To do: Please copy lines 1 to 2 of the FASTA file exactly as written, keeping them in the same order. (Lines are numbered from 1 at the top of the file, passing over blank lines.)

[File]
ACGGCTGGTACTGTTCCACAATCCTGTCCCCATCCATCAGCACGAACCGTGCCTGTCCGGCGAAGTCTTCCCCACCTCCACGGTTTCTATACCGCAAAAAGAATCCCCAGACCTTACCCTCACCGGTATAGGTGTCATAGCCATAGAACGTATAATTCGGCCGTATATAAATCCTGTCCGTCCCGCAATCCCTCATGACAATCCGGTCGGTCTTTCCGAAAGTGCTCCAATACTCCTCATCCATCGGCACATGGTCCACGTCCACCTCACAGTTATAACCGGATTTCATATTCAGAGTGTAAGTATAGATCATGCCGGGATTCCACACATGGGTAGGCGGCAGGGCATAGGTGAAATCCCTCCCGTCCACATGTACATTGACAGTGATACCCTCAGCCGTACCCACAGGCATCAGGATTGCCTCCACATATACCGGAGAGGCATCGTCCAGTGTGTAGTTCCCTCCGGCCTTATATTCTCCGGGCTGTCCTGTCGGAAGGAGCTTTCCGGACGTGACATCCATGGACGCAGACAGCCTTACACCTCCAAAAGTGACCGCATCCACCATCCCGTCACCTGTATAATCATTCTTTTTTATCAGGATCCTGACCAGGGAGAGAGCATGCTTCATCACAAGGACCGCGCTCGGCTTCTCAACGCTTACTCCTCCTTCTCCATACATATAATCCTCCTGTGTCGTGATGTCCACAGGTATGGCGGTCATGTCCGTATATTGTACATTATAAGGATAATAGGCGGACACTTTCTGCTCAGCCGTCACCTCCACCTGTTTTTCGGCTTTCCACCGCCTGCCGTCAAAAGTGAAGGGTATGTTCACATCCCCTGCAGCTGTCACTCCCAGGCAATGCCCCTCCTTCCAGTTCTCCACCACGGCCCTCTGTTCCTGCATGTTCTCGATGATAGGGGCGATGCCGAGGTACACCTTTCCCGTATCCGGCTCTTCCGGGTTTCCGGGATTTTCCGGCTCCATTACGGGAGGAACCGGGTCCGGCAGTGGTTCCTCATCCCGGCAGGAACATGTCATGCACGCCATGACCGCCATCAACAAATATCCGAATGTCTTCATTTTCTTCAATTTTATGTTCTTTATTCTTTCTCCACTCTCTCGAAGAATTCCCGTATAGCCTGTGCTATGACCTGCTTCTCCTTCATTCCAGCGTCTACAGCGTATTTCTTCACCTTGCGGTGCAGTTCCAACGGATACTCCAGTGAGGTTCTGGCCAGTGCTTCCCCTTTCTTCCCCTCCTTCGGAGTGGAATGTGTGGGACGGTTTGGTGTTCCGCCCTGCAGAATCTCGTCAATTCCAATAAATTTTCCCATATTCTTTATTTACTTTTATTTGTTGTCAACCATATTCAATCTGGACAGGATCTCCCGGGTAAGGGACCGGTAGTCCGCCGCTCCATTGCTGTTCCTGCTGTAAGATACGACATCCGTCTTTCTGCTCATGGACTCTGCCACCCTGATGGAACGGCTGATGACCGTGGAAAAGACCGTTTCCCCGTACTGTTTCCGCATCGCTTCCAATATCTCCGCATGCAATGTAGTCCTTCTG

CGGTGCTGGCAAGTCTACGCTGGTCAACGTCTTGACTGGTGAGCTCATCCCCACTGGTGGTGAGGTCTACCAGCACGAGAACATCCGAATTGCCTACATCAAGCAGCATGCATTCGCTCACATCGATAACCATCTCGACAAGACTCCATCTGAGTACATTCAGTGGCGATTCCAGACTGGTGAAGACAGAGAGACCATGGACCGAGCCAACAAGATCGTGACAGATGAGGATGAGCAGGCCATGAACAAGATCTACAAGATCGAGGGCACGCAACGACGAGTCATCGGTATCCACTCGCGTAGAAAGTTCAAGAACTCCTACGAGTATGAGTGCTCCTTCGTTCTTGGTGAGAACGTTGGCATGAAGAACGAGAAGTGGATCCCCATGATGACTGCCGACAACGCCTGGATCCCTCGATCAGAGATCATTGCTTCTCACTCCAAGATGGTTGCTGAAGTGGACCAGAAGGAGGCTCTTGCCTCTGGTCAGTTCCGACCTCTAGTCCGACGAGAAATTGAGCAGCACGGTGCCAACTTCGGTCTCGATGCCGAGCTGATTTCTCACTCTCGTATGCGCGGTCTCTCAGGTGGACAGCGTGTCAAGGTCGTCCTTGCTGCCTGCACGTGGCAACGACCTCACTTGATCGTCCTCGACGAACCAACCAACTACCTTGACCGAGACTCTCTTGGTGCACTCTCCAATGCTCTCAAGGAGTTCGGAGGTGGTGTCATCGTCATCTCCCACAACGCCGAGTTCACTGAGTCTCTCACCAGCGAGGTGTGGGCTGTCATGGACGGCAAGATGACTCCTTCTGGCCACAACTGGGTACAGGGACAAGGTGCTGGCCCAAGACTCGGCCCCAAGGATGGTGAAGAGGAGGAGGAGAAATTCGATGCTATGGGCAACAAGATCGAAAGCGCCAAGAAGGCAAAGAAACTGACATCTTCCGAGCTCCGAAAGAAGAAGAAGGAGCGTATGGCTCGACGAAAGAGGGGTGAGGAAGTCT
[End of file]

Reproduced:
ACGGCTGGTACTGTTCCACAATCCTGTCCCCATCCATCAGCACGAACCGTGCCTGTCCGGCGAAGTCTTCCCCACCTCCACGGTTTCTATACCGCAAAAAGAATCCCCAGACCTTACCCTCACCGGTATAGGTGTCATAGCCATAGAACGTATAATTCGGCCGTATATAAATCCTGTCCGTCCCGCAATCCCTCATGACAATCCGGTCGGTCTTTCCGAAAGTGCTCCAATACTCCTCATCCATCGGCACATGGTCCACGTCCACCTCACAGTTATAACCGGATTTCATATTCAGAGTGTAAGTATAGATCATGCCGGGATTCCACACATGGGTAGGCGGCAGGGCATAGGTGAAATCCCTCCCGTCCACATGTACATTGACAGTGATACCCTCAGCCGTACCCACAGGCATCAGGATTGCCTCCACATATACCGGAGAGGCATCGTCCAGTGTGTAGTTCCCTCCGGCCTTATATTCTCCGGGCTGTCCTGTCGGAAGGAGCTTTCCGGACGTGACATCCATGGACGCAGACAGCCTTACACCTCCAAAAGTGACCGCATCCACCATCCCGTCACCTGTATAATCATTCTTTTTTATCAGGATCCTGACCAGGGAGAGAGCATGCTTCATCACAAGGACCGCGCTCGGCTTCTCAACGCTTACTCCTCCTTCTCCATACATATAATCCTCCTGTGTCGTGATGTCCACAGGTATGGCGGTCATGTCCGTATATTGTACATTATAAGGATAATAGGCGGACACTTTCTGCTCAGCCGTCACCTCCACCTGTTTTTCGGCTTTCCACCGCCTGCCGTCAAAAGTGAAGGGTATGTTCACATCCCCTGCAGCTGTCACTCCCAGGCAATGCCCCTCCTTCCAGTTCTCCACCACGGCCCTCTGTTCCTGCATGTTCTCGATGATAGGGGCGATGCCGAGGTACACCTTTCCCGTATCCGGCTCTTCCGGGTTTCCGGGATTTTCCGGCTCCATTACGGGAGGAACCGGGTCCGGCAGTGGTTCCTCATCCCGGCAGGAACATGTCATGCACGCCATGACCGCCATCAACAAATATCCGAATGTCTTCATTTTCTTCAATTTTATGTTCTTTATTCTTTCTCCACTCTCTCGAAGAATTCCCGTATAGCCTGTGCTATGACCTGCTTCTCCTTCATTCCAGCGTCTACAGCGTATTTCTTCACCTTGCGGTGCAGTTCCAACGGATACTCCAGTGAGGTTCTGGCCAGTGCTTCCCCTTTCTTCCCCTCCTTCGGAGTGGAATGTGTGGGACGGTTTGGTGTTCCGCCCTGCAGAATCTCGTCAATTCCAATAAATTTTCCCATATTCTTTATTTACTTTTATTTGTTGTCAACCATATTCAATCTGGACAGGATCTCCCGGGTAAGGGACCGGTAGTCCGCCGCTCCATTGCTGTTCCTGCTGTAAGATACGACATCCGTCTTTCTGCTCATGGACTCTGCCACCCTGATGGAACGGCTGATGACCGTGGAAAAGACCGTTTCCCCGTACTGTTTCCGCATCGCTTCCAATATCTCCGCATGCAATGTAGTCCTTCTG

CGGTGCTGGCAAGTCTACGCTGGTCAACGTCTTGACTGGTGAGCTCATCCCCACTGGTGGTGAGGTCTACCAGCACGAGAACATCCGAATTGCCTACATCAAGCAGCATGCATTCGCTCACATCGATAACCATCTCGACAAGACTCCATCTGAGTACATTCAGTGGCGATTCCAGACTGGTGAAGACAGAGAGACCATGGACCGAGCCAACAAGATCGTGACAGATGAGGATGAGCAGGCCATGAACAAGATCTACAAGATCGAGGGCACGCAACGACGAGTCATCGGTATCCACTCGCGTAGAAAGTTCAAGAACTCCTACGAGTATGAGTGCTCCTTCGTTCTTGGTGAGAACGTTGGCATGAAGAACGAGAAGTGGATCCCCATGATGACTGCCGACAACGCCTGGATCCCTCGATCAGAGATCATTGCTTCTCACTCCAAGATGGTTGCTGAAGTGGACCAGAAGGAGGCTCTTGCCTCTGGTCAGTTCCGACCTCTAGTCCGACGAGAAATTGAGCAGCACGGTGCCAACTTCGGTCTCGATGCCGAGCTGATTTCTCACTCTCGTATGCGCGGTCTCTCAGGTGGACAGCGTGTCAAGGTCGTCCTTGCTGCCTGCACGTGGCAACGACCTCACTTGATCGTCCTCGACGAACCAACCAACTACCTTGACCGAGACTCTCTTGGTGCACTCTCCAATGCTCTCAAGGAGTTCGGAGGTGGTGTCATCGTCATCTCCCACAACGCCGAGTTCACTGAGTCTCTCACCAGCGAGGTGTGGGCTGTCATGGACGGCAAGATGACTCCTTCTGGCCACAACTGGGTACAGGGACAAGGTGCTGGCCCAAGACTCGGCCCCAAGGATGGTGAAGAGGAGGAGGAGAAATTCGATGCTATGGGCAACAAGATCGAAAGCGCCAAGAAGGCAAAGAAACTGACATCTTCCGAGCTCCGAAAGAAGAAGAAGGAGCGTATGGCTCGACGAAAGAGGGGTGAGGAAGTCT